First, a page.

Challenge and Incorporation in Media Culture
This book incorporates multiple perspectives, ranging from media effects theories, critical cultural studies, and the political economy of media, to semiotics and ideological, auteurist, and feminist approaches to film theory and analysis. Early chapters provide a clear explanation of these theoretical and methodological approaches while later chapters explore several of Lee’s films in great depth. In a social environment where popular culture has supplanted education and religion as a primary force of socialization and enculturation, this book demonstrates why a popular filmmaker such as Spike Lee must be taken seriously, while introducing readers to ways of viewing, reading, and listening that will allow them to achieve a new understanding of the mediated texts they encounter on a daily basis.
Chapter 3: Theory and Method: Media Culture, Ideology, and Spike Lee
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In an essay about images of black masculinity in Spike Lee’s films, Elise and Umoja eloquently sum up why cinematic representations should be taken seriously:
Motion pictures are indeed profound and curious phenomena. They are instruments for socialization, mass propaganda, historical vehicles, outlets for aesthetic expression, entertainment, and commercial endeavors.…Films can just as easily reinforce the status quo as usher in revolutionary ideas and expand consciousness (2009, p. 287).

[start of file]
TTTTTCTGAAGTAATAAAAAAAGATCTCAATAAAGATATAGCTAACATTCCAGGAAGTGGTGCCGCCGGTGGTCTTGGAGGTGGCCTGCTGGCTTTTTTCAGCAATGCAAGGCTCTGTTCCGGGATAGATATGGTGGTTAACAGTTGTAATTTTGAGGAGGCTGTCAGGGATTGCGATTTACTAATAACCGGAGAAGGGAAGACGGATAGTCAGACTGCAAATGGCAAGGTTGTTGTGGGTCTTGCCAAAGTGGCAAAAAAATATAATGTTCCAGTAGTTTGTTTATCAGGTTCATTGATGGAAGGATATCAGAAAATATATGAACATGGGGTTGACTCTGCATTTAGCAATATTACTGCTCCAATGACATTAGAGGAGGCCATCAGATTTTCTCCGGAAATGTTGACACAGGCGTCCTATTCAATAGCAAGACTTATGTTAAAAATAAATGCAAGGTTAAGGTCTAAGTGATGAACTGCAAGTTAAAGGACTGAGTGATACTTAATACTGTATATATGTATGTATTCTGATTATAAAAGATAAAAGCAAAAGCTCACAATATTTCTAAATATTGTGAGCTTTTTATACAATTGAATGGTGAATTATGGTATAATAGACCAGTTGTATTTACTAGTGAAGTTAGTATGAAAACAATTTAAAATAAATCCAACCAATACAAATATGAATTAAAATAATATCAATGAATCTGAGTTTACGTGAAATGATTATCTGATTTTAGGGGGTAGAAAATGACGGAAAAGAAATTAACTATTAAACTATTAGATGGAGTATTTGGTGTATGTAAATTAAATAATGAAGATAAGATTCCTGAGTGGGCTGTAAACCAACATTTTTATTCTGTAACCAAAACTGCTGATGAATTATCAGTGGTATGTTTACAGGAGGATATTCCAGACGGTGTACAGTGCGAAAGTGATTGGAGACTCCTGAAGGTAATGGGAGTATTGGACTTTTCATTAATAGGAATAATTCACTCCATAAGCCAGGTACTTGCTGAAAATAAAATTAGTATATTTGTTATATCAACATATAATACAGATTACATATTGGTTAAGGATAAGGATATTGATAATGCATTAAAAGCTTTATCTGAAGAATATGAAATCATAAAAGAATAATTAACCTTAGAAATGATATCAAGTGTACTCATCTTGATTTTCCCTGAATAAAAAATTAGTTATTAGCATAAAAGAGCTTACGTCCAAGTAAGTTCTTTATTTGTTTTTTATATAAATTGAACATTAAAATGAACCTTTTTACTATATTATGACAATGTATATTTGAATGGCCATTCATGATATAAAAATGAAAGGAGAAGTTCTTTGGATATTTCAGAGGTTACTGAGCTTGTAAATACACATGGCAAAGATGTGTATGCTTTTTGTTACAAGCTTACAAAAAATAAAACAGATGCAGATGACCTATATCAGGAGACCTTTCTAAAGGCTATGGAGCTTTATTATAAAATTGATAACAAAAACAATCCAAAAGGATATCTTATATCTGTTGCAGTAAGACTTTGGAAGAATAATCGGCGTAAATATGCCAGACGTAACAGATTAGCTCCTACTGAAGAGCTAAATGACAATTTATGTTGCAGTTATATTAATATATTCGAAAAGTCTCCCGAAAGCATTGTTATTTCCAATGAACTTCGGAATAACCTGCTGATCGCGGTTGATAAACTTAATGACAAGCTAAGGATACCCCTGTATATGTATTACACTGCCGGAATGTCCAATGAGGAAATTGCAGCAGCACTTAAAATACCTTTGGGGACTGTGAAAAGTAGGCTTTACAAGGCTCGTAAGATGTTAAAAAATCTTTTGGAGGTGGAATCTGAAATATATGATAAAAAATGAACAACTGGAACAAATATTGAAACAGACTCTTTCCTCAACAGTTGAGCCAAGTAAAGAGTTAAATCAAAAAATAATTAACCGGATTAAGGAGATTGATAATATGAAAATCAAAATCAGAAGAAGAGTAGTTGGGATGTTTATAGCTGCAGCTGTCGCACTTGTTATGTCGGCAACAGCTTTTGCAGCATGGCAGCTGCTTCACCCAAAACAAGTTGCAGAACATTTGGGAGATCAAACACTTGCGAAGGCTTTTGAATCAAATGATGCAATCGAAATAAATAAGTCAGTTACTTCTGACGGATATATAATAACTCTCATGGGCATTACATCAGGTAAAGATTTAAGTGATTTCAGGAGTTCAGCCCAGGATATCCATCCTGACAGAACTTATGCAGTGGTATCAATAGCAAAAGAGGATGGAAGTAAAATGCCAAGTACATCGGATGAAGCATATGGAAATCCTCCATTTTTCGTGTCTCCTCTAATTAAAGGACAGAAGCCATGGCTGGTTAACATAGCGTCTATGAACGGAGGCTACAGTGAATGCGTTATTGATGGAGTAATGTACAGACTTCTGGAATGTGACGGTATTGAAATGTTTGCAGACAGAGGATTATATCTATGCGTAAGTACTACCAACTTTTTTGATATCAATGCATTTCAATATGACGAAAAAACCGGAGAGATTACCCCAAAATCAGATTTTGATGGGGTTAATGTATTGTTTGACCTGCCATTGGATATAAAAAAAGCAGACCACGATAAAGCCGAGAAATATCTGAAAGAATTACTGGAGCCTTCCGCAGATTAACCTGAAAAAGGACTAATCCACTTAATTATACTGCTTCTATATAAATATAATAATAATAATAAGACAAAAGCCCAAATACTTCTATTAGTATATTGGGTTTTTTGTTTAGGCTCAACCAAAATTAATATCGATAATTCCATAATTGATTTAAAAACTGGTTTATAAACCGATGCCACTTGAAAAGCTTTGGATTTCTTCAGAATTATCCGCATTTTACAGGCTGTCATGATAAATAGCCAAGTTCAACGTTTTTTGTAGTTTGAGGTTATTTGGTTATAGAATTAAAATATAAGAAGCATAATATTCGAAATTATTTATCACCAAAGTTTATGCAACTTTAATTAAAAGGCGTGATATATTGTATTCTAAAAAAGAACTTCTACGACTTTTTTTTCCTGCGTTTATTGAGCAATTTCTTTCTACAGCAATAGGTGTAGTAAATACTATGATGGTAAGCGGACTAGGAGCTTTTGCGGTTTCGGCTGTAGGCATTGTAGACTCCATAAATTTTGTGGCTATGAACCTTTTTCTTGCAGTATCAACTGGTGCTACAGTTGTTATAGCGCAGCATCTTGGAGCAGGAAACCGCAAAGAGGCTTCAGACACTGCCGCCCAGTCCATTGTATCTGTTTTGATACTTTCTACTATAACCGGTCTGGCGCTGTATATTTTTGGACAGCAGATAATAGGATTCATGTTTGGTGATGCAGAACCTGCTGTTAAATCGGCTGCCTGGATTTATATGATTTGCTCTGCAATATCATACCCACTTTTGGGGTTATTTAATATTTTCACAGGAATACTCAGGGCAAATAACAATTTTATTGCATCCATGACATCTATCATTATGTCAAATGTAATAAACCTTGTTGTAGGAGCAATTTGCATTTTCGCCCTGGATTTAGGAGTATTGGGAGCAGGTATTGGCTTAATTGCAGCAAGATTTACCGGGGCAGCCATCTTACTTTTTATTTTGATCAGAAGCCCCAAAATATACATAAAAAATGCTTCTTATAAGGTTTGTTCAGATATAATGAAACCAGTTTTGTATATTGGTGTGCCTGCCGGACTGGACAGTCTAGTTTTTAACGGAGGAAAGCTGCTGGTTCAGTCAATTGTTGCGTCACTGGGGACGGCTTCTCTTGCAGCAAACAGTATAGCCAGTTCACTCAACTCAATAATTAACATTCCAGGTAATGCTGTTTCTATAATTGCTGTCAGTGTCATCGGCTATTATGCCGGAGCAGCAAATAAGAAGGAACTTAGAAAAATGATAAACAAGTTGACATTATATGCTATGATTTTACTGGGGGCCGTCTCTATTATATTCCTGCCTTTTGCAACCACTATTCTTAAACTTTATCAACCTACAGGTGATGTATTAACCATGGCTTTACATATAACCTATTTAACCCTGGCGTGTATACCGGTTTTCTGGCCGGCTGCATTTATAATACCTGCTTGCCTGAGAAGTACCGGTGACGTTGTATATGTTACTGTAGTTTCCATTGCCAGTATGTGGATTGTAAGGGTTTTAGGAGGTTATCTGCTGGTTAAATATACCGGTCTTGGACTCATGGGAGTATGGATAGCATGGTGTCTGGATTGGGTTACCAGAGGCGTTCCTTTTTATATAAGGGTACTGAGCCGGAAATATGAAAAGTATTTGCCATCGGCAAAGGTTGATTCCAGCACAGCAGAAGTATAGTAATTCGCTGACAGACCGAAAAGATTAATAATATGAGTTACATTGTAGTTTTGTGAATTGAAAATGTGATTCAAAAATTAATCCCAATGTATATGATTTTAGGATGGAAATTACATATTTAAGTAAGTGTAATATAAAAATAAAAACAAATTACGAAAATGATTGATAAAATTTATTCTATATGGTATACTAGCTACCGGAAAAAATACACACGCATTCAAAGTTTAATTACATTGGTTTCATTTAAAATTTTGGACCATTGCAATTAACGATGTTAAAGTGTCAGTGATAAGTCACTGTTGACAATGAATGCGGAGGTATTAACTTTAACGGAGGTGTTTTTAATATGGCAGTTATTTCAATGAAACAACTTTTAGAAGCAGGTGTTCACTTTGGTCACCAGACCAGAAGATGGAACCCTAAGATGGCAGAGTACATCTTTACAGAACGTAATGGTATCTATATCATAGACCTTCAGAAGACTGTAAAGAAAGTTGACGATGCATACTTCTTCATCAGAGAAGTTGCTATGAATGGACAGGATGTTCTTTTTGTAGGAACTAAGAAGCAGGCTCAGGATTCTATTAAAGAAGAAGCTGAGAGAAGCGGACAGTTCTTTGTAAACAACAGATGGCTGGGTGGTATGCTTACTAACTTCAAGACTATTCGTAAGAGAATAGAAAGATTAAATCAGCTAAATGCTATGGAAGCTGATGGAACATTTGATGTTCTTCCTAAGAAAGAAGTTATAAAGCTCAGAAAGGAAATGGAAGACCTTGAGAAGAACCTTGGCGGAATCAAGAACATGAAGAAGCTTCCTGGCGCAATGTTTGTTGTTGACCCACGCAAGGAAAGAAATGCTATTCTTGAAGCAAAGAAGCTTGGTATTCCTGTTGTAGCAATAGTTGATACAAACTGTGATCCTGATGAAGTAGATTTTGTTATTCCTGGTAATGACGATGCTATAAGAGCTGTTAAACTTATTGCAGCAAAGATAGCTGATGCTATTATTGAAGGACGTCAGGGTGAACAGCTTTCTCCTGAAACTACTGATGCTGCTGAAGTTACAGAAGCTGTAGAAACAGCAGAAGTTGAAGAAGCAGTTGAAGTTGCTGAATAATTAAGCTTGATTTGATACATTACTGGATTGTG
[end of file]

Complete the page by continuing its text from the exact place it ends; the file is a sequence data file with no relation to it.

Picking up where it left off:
In this chapter I offer a review of major paradigms in critical media studies and film theory that have sought to explicate the power and purpose of media representations. I do not intend for this chapter to provide an exhaustive review of the complex history and development of media and film theory. Rather, I provide an overview of basic assumptions and contesting paradigms in order to explore how various theoretical perspectives in media studies can be used as starting points to investigations of the cultural impact of the films of Spike Lee. I discuss how the media effects tradition asks us to consider the impact of Lee’s productions on audiences, how Frankfurt School-inspired critical theory positions Lee’s films and advertisements as manifestations of the dominant culture industries, how the British cultural studies tradition opens the space for multiple interpretations ← 33 | 34 →of the ideological tendencies in Lee’s work, and how studying the political economy of media directs our attention to the influence of corporate power over Lee’s career as a filmmaker and advertiser. I also explain...
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